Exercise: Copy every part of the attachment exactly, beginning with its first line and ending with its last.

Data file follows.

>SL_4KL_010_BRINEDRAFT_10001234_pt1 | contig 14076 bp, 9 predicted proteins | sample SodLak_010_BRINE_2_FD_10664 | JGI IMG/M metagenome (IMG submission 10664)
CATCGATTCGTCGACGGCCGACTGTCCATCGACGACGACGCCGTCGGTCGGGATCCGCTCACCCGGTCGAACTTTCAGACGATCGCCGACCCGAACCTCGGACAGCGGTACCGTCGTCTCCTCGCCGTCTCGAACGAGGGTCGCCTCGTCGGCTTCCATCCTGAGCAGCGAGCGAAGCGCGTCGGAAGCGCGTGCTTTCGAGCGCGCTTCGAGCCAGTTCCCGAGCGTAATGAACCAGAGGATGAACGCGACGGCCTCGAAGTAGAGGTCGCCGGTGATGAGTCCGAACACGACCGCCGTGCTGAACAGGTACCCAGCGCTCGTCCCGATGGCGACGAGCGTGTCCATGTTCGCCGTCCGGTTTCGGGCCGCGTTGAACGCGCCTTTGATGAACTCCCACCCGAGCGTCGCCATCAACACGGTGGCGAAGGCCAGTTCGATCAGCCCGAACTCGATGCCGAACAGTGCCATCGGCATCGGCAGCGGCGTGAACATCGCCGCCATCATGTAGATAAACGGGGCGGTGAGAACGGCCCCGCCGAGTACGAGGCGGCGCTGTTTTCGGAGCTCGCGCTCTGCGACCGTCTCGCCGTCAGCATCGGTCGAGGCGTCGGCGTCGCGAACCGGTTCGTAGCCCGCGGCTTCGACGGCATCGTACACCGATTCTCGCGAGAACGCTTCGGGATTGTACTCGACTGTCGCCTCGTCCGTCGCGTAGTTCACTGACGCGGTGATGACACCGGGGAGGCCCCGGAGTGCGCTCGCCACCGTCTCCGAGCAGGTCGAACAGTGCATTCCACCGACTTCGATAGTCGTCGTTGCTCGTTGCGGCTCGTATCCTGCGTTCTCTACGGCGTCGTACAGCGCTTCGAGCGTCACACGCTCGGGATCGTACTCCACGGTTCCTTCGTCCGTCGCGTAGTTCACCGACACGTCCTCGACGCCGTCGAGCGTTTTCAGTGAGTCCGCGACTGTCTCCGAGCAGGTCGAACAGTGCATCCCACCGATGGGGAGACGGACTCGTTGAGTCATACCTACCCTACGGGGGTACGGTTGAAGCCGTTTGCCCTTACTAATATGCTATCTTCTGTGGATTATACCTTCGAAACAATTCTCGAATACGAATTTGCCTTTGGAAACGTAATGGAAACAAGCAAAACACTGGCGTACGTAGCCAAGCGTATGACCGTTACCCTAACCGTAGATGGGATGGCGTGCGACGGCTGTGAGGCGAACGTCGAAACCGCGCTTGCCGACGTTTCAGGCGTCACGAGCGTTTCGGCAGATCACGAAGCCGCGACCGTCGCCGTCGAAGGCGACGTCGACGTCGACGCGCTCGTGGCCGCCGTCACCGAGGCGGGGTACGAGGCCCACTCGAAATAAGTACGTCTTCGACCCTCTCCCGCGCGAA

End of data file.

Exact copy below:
>SL_4KL_010_BRINEDRAFT_10001234_pt1 | contig 14076 bp, 9 predicted proteins | sample SodLak_010_BRINE_2_FD_10664 | JGI IMG/M metagenome (IMG submission 10664)
CATCGATTCGTCGACGGCCGACTGTCCATCGACGACGACGCCGTCGGTCGGGATCCGCTCACCCGGTCGAACTTTCAGACGATCGCCGACCCGAACCTCGGACAGCGGTACCGTCGTCTCCTCGCCGTCTCGAACGAGGGTCGCCTCGTCGGCTTCCATCCTGAGCAGCGAGCGAAGCGCGTCGGAAGCGCGTGCTTTCGAGCGCGCTTCGAGCCAGTTCCCGAGCGTAATGAACCAGAGGATGAACGCGACGGCCTCGAAGTAGAGGTCGCCGGTGATGAGTCCGAACACGACCGCCGTGCTGAACAGGTACCCAGCGCTCGTCCCGATGGCGACGAGCGTGTCCATGTTCGCCGTCCGGTTTCGGGCCGCGTTGAACGCGCCTTTGATGAACTCCCACCCGAGCGTCGCCATCAACACGGTGGCGAAGGCCAGTTCGATCAGCCCGAACTCGATGCCGAACAGTGCCATCGGCATCGGCAGCGGCGTGAACATCGCCGCCATCATGTAGATAAACGGGGCGGTGAGAACGGCCCCGCCGAGTACGAGGCGGCGCTGTTTTCGGAGCTCGCGCTCTGCGACCGTCTCGCCGTCAGCATCGGTCGAGGCGTCGGCGTCGCGAACCGGTTCGTAGCCCGCGGCTTCGACGGCATCGTACACCGATTCTCGCGAGAACGCTTCGGGATTGTACTCGACTGTCGCCTCGTCCGTCGCGTAGTTCACTGACGCGGTGATGACACCGGGGAGGCCCCGGAGTGCGCTCGCCACCGTCTCCGAGCAGGTCGAACAGTGCATTCCACCGACTTCGATAGTCGTCGTTGCTCGTTGCGGCTCGTATCCTGCGTTCTCTACGGCGTCGTACAGCGCTTCGAGCGTCACACGCTCGGGATCGTACTCCACGGTTCCTTCGTCCGTCGCGTAGTTCACCGACACGTCCTCGACGCCGTCGAGCGTTTTCAGTGAGTCCGCGACTGTCTCCGAGCAGGTCGAACAGTGCATCCCACCGATGGGGAGACGGACTCGTTGAGTCATACCTACCCTACGGGGGTACGGTTGAAGCCGTTTGCCCTTACTAATATGCTATCTTCTGTGGATTATACCTTCGAAACAATTCTCGAATACGAATTTGCCTTTGGAAACGTAATGGAAACAAGCAAAACACTGGCGTACGTAGCCAAGCGTATGACCGTTACCCTAACCGTAGATGGGATGGCGTGCGACGGCTGTGAGGCGAACGTCGAAACCGCGCTTGCCGACGTTTCAGGCGTCACGAGCGTTTCGGCAGATCACGAAGCCGCGACCGTCGCCGTCGAAGGCGACGTCGACGTCGACGCGCTCGTGGCCGCCGTCACCGAGGCGGGGTACGAGGCCCACTCGAAATAAGTACGTCTTCGACCCTCTCCCGCGCGAA